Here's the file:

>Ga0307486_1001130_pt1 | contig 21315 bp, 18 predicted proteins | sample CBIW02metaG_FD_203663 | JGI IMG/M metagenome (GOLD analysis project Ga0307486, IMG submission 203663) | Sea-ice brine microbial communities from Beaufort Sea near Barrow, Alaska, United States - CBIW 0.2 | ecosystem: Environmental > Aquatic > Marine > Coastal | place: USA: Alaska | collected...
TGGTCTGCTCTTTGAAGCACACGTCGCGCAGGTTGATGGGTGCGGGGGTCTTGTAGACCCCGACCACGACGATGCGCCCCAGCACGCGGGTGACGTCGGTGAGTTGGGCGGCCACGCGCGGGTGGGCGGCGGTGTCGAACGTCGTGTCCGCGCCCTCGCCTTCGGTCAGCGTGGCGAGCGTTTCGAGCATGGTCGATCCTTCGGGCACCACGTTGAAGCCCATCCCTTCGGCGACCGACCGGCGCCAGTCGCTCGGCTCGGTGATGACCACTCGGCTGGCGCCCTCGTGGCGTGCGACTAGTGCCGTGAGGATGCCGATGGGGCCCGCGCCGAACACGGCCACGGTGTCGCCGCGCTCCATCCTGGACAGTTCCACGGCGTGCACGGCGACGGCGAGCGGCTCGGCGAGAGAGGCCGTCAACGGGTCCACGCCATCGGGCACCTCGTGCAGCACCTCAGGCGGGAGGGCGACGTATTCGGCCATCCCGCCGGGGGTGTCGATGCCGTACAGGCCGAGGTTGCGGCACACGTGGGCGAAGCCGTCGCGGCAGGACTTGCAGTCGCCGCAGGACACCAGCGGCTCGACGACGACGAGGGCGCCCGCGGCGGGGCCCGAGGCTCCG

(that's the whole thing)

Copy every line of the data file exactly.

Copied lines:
>Ga0307486_1001130_pt1 | contig 21315 bp, 18 predicted proteins | sample CBIW02metaG_FD_203663 | JGI IMG/M metagenome (GOLD analysis project Ga0307486, IMG submission 203663) | Sea-ice brine microbial communities from Beaufort Sea near Barrow, Alaska, United States - CBIW 0.2 | ecosystem: Environmental > Aquatic > Marine > Coastal | place: USA: Alaska | collected...
TGGTCTGCTCTTTGAAGCACACGTCGCGCAGGTTGATGGGTGCGGGGGTCTTGTAGACCCCGACCACGACGATGCGCCCCAGCACGCGGGTGACGTCGGTGAGTTGGGCGGCCACGCGCGGGTGGGCGGCGGTGTCGAACGTCGTGTCCGCGCCCTCGCCTTCGGTCAGCGTGGCGAGCGTTTCGAGCATGGTCGATCCTTCGGGCACCACGTTGAAGCCCATCCCTTCGGCGACCGACCGGCGCCAGTCGCTCGGCTCGGTGATGACCACTCGGCTGGCGCCCTCGTGGCGTGCGACTAGTGCCGTGAGGATGCCGATGGGGCCCGCGCCGAACACGGCCACGGTGTCGCCGCGCTCCATCCTGGACAGTTCCACGGCGTGCACGGCGACGGCGAGCGGCTCGGCGAGAGAGGCCGTCAACGGGTCCACGCCATCGGGCACCTCGTGCAGCACCTCAGGCGGGAGGGCGACGTATTCGGCCATCCCGCCGGGGGTGTCGATGCCGTACAGGCCGAGGTTGCGGCACACGTGGGCGAAGCCGTCGCGGCAGGACTTGCAGTCGCCGCAGGACACCAGCGGCTCGACGACGACGAGGGCGCCCGCGGCGGGGCCCGAGGCTCCG